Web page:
The five characteristics of effective teams

Posted by Charlie Mernagh on

Introduction

More and more organisations around the world are turning to teams as a key way of structuring their operations. Whether they be ongoing-work teams, self-directed teams, quality-action teams or whatever, interest in how to build and maintain effective teams is increasing. For a team to be effective in what it does, and how it does it, five key characteristics must be present. The absence of any of these characteristics will pinpoint what a team needs to do to improve.

Clear Role and Specific Objectives

Every well-functioning team needs to have a clear role in its organisation. This role must be important and meaningful to team members. Absence of a clear role can lead team members to feel unmotivated – after all if the team doesn’t have a real purpose, what is the point of working?

Mutual Support

In teams that have been well built, there is a strong sense of mutual support – that team members will help each other out when necessary. This may mean taking on extra tasks or activities, temporarily increasing workloads, being prepared to learn a variety of jobs to increase flexibility, or just pitching in when a problem comes up.

Learning From Mistakes

In a well-functioning team, when mistakes occur they are treated as opportunities, not threats. Problems are viewed as providing keys to open areas for improvement. Time is spent looking at what went wrong, and how this situation can be dealt with better next time. Team members take responsibility.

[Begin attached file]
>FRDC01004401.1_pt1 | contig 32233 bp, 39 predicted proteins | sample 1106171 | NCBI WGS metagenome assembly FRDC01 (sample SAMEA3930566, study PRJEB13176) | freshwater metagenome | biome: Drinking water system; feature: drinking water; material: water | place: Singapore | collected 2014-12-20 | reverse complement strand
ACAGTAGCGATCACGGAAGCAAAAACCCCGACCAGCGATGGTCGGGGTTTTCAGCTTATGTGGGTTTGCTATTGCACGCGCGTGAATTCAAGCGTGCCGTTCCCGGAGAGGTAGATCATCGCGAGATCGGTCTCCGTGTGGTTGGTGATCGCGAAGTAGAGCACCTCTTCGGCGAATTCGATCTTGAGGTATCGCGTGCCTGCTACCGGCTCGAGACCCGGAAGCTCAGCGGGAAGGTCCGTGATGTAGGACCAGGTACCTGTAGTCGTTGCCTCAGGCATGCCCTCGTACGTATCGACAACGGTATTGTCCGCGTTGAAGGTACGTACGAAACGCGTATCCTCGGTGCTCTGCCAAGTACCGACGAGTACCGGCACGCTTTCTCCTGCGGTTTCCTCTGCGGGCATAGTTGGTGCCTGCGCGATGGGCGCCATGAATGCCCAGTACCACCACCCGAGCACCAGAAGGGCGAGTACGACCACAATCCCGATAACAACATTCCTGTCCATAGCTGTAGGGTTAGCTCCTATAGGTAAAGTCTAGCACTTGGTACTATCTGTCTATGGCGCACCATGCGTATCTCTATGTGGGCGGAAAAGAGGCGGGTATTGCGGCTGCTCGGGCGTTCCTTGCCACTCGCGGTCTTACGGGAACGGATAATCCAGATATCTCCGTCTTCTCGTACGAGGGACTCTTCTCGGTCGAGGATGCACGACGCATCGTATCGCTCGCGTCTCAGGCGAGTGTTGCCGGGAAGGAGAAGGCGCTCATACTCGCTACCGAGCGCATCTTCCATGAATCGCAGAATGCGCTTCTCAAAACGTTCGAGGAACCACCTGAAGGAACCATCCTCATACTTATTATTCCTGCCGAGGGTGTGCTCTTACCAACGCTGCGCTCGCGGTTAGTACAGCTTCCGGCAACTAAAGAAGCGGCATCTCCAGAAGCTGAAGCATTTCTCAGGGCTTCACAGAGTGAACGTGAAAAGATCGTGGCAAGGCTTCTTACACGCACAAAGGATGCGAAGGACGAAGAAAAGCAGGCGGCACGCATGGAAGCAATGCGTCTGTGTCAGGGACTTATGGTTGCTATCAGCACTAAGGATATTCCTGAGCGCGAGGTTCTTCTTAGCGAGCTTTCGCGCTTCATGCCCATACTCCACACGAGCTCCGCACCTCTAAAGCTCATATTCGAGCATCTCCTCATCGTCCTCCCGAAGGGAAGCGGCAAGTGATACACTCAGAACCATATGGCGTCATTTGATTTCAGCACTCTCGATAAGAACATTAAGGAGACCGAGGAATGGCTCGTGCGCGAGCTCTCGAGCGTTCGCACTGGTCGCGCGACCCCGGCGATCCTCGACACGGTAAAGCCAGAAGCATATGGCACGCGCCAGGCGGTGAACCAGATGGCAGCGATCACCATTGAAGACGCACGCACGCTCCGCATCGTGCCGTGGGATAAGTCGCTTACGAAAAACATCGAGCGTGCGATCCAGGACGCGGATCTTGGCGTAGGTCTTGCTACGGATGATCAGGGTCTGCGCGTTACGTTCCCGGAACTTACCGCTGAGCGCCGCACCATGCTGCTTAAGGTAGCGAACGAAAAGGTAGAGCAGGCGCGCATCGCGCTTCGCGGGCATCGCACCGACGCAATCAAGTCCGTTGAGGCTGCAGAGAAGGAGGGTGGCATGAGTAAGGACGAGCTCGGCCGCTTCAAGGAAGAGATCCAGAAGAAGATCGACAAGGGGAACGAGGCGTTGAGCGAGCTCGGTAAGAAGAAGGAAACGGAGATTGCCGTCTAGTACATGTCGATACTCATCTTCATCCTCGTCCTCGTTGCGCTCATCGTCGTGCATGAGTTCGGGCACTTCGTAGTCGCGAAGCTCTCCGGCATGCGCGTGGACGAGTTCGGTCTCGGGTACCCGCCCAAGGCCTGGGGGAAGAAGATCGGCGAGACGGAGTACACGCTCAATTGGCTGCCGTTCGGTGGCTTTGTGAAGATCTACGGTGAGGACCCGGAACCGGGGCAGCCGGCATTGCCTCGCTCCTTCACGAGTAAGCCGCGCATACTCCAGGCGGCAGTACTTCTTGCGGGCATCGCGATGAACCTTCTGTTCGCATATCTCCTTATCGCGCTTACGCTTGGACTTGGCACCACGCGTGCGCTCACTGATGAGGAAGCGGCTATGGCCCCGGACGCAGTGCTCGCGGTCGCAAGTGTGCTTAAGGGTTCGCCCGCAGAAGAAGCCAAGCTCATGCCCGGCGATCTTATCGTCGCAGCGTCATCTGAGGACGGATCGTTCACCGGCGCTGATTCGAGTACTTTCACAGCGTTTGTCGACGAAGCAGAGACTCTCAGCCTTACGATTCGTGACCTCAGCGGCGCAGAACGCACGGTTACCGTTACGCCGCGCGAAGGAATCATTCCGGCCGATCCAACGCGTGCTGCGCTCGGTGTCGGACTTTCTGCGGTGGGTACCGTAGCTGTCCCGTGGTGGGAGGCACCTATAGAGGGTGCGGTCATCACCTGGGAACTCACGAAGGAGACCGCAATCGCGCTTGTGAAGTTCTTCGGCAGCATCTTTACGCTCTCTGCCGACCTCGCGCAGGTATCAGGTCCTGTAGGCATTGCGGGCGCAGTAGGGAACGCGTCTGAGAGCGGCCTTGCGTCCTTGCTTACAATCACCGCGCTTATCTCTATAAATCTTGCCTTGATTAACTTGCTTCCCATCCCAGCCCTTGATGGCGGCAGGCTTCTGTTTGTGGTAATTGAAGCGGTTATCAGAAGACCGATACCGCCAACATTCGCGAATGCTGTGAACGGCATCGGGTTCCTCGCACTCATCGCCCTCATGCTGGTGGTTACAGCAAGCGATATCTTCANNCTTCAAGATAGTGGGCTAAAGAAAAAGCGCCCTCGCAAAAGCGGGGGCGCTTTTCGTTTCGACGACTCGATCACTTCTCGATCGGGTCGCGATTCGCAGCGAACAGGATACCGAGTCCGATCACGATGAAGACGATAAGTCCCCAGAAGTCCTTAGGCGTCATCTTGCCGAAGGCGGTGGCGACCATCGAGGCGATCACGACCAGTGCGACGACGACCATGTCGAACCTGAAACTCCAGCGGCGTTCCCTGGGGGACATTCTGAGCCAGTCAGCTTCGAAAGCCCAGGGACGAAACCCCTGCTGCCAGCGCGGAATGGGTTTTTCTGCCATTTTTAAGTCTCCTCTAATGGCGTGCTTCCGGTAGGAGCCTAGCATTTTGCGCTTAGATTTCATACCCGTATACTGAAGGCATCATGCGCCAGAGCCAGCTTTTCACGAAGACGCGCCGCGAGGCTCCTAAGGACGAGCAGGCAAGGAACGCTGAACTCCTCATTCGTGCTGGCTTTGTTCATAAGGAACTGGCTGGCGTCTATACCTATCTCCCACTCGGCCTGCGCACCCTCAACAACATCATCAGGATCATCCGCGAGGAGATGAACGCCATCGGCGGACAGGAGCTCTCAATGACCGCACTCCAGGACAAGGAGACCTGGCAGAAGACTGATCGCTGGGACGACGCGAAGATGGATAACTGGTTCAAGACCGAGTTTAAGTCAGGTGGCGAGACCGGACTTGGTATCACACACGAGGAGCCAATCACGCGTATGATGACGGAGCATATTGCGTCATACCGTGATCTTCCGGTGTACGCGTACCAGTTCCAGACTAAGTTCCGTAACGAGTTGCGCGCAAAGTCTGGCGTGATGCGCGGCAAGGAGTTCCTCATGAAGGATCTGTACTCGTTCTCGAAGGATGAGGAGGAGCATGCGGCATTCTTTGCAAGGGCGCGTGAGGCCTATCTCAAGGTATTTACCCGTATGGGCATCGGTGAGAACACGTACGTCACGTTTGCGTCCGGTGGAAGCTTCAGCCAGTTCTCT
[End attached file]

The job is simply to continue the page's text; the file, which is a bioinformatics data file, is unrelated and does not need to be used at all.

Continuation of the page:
Showing Leadership

In traditional organisational structures, the boss, manager, or leader, is the person who is expected to carry out certain functions – defining the work, delegating, monitoring performance, training and coaching, giving feedback, and solving problems. In a team that is not functioning well, team members follow this traditional approach, leaving it up to the leader to lead. In a well-built, well-functioning team, the leadership functions are shared by all team members, including the formal leader.

Open Communication

In a truly well-built team, there is an open, trusting atmosphere which encourages honest communication. Team members do not gossip or complain about other members behind their backs.
Feedback, be it positive or negative, is given openly, frequently and directly. Team members express their thoughts and feelings about the team and each other, focusing on specific work behaviour, not personalities. Team members listen carefully, seeking clarification when necessary. Team members are skilled in resolving disputes or disagreements.

Conclusion

  • Develop measurable performance indicators
  • Plan job rotation schemes within your team
  • Regularly review performance
  • Rotate chair for team meetings
  • Spen time regularly giving constructive as well as positive feedback

 

Team Building on Biteable.


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